Article written by: Cynthia Miller
Editorial Recommendations are designed to help consumers make informed decisions. Consumers, publishers and Amazon are all incentivized to ensure that the items mentioned are worthy of recommendation, and relevant to the search term provided. The easiest way to select products that meet this criteria is to look at the Best Seller Ranking (BSR) of each item, and whether they are organically ranking for the given search term.
This is great news for sellers whose products are already well reviewed and maintaining a high Best Seller Ranking. But what about newer products, or those that have been stuck on the second or third page of SERP? How can Editorial Recommendations work for products that are not already dominating their category? Expanding your focus from the onsite recommendation to a larger, omnichannel affiliate and editorial perspective is the way to harness the full power of this ecosystem.
Editorial Recommendations have to perform
Every seller wants to appear on the first SERP for their category, on the keywords with the most search volume. But real estate on that page is limited, and Amazon is carefully monitoring every pixel to ensure that revenue is maximized. An Editorial Recommendation (ER) that surfaces for “queen sheets”, has to perform well, or Amazon will not show it to customers.
Performance for Editorial Recommendations is measured by the purchases they drive. If customers click on articles, read each word and click on each item, but ultimately don’t purchase, the ER is not helping to drive sales, and is therefore not performing for Amazon. The ER must drive sales. To drive sales on a search term like “sheets”, the items mentioned in the ER must be very popular, and appeal to as many people as possible. The best way to choose items for such a short-tail keyword is to choose items that already rank on that 1st SERP.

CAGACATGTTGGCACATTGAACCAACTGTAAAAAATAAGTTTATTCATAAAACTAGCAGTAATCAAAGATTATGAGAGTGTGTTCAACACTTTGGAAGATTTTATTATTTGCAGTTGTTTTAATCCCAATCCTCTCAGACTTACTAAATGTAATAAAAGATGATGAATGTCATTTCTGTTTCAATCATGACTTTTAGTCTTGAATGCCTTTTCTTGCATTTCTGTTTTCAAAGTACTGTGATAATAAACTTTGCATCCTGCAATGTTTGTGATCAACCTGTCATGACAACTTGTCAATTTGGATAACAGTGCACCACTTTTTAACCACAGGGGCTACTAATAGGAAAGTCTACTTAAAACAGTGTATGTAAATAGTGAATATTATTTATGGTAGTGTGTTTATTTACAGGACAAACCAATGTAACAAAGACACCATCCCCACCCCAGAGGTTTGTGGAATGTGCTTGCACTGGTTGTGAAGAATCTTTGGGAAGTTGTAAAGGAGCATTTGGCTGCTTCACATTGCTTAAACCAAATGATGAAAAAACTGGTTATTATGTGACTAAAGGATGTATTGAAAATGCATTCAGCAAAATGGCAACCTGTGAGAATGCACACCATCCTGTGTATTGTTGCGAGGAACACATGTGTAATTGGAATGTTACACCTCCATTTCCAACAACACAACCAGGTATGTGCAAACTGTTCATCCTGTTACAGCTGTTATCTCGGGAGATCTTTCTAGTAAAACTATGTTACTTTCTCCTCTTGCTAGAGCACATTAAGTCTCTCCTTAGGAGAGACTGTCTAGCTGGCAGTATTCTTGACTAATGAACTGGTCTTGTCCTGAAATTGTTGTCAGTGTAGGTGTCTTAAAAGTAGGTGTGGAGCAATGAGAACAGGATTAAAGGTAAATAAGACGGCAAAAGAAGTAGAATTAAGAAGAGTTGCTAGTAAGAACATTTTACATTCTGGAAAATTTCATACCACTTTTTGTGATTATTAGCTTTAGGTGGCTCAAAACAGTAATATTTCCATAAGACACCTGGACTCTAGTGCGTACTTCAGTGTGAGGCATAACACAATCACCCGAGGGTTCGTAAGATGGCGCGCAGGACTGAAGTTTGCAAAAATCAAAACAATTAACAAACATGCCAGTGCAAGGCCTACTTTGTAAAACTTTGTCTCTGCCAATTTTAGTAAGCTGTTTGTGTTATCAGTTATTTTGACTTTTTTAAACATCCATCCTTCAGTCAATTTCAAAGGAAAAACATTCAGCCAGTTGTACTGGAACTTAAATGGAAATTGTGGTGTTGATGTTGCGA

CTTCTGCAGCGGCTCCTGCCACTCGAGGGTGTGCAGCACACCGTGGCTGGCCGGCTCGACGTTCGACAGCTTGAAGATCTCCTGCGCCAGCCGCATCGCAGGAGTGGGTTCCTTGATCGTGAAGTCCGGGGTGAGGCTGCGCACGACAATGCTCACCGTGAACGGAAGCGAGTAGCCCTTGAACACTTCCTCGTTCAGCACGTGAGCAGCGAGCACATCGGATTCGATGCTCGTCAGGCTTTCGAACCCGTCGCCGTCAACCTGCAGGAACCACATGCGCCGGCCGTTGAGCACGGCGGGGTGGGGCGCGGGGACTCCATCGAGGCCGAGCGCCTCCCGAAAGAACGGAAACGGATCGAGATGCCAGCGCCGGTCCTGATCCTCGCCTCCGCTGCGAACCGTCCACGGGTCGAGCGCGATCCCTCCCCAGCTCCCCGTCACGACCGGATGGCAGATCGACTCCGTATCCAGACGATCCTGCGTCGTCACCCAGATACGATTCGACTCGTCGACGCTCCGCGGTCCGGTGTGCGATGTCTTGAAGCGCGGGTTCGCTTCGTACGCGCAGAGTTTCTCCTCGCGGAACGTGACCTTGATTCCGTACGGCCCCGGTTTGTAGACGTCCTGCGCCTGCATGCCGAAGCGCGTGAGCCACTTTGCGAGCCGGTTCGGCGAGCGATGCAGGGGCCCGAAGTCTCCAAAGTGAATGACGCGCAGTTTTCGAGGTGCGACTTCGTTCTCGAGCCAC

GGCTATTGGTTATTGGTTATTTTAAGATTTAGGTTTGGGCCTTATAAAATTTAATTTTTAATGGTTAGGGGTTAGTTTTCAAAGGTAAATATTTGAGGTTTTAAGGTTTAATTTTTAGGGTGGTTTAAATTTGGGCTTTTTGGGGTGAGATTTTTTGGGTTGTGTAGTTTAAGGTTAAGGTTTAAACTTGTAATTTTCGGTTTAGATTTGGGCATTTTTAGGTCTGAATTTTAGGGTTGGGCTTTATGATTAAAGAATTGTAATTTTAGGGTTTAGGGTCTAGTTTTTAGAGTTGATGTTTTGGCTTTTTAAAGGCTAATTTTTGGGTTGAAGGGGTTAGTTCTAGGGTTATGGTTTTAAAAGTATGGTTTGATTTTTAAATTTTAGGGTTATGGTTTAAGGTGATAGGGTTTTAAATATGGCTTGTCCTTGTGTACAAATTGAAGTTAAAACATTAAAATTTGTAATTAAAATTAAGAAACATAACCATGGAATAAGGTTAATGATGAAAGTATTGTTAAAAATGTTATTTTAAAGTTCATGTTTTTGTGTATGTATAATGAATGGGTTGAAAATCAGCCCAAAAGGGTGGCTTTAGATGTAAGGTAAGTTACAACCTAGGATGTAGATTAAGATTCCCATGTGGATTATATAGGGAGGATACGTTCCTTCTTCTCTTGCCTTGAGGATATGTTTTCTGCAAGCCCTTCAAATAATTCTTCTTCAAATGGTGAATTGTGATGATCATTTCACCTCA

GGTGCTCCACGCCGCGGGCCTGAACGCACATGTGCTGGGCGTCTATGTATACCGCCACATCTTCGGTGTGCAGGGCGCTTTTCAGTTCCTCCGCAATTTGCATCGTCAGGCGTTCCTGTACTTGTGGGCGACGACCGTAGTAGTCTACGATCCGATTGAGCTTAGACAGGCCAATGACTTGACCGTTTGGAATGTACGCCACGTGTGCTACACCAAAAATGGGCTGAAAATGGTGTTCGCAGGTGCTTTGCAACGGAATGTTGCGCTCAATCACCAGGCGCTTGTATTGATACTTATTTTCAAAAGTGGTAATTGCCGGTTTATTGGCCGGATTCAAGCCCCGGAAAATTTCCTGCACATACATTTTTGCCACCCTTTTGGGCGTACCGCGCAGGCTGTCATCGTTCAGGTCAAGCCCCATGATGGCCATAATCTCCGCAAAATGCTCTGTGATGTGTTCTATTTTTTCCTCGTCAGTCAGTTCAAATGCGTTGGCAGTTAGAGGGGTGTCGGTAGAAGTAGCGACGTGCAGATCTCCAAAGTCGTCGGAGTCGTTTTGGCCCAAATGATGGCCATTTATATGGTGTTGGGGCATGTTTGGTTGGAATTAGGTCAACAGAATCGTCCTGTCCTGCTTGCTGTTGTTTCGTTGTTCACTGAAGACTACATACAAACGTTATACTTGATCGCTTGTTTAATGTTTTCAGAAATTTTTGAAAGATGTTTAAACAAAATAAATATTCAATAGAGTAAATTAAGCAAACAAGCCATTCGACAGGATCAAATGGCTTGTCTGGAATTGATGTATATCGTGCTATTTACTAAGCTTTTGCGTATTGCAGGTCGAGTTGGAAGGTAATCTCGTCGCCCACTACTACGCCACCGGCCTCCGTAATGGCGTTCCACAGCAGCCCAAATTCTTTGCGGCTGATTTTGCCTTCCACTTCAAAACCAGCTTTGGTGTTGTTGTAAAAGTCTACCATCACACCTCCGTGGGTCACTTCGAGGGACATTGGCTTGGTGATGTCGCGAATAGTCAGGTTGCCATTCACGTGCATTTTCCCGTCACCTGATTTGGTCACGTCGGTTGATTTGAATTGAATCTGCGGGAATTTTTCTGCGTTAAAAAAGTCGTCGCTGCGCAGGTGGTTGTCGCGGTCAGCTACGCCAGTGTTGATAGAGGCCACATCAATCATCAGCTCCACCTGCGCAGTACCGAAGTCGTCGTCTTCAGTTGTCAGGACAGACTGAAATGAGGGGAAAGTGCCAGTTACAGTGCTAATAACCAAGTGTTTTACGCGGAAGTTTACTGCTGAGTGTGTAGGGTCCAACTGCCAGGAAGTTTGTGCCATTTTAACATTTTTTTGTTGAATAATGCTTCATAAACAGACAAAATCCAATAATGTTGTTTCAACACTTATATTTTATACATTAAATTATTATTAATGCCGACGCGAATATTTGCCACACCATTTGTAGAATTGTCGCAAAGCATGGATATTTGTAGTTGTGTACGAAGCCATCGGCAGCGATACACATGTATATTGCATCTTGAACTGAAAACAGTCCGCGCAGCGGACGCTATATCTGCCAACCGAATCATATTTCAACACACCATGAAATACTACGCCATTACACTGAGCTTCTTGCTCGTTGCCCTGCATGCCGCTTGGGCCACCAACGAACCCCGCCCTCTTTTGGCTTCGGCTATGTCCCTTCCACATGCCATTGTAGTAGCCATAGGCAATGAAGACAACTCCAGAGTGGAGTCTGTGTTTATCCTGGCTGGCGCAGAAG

Therefore, sellers that want to be noticed by publishers, and included in these articles, need a two-pronged approach. A mid-tail strategy to get their foot in the door with Editorial Recommendations, and an external affiliate strategy, to drive traffic to the pdp from external publishers whose affiliate links signal to Amazon that this is a product worthy of the 1st page.
The Offsite Strategy
Expanding the focus from editorial mentions inside of Amazon, the up-and-coming seller needs to access the massive scale of affiliate publishing being done by the biggest players in media. These publishers are huge, unlike individual influencers, and have trusted websites, email lists, social media presences and even push notifications. They are recommending lots of products, and their traffic is highly valued by Amazon. Traffic from these sources can help boost an item quickly from the 3rd page to the 1st.
The Mid-Tail Strategy
So how can a product on the second or third SERP compete with an Editorial Recommendation? By targeting lower search-volume keywords. With a less competitive keyword, the ER has a better chance of rendering in the first place. Although there are fewer searches, the searches are more specialized, and the products recommended are more likely to be salient to the customer. So, a search for “twin sheets for girls” rendering an article full of twin-sized sheets with children’s prints will be more relevant.
Sellers can look for these mid-tail keywords in their own data. We can help identify those keywords that have moderate search volume, but also aren’t already covered by ERs with the highest BSR products. Each ER impression builds brand awareness, and each ER driven sale drives improvements in BSR.
Moving to the Short Tail
Once the item is more competitive, the product’s organic listing should start to rise to the first SERP for the more generic or short-tail keywords for their category. Once this starts to happen, an ER featuring the product and targeting those short-tail keywords can start to gain share of voice. Once the product is organically appearing on the first SERP, and ER is rendering, the seller can optimize their sponsored posts to maximize their presence on that page.
If you are interested in learning more about editorial recommendations, reach out to email@example.com with the code “MyAmazonGuy” to receive 20% your 1st month’s invoice.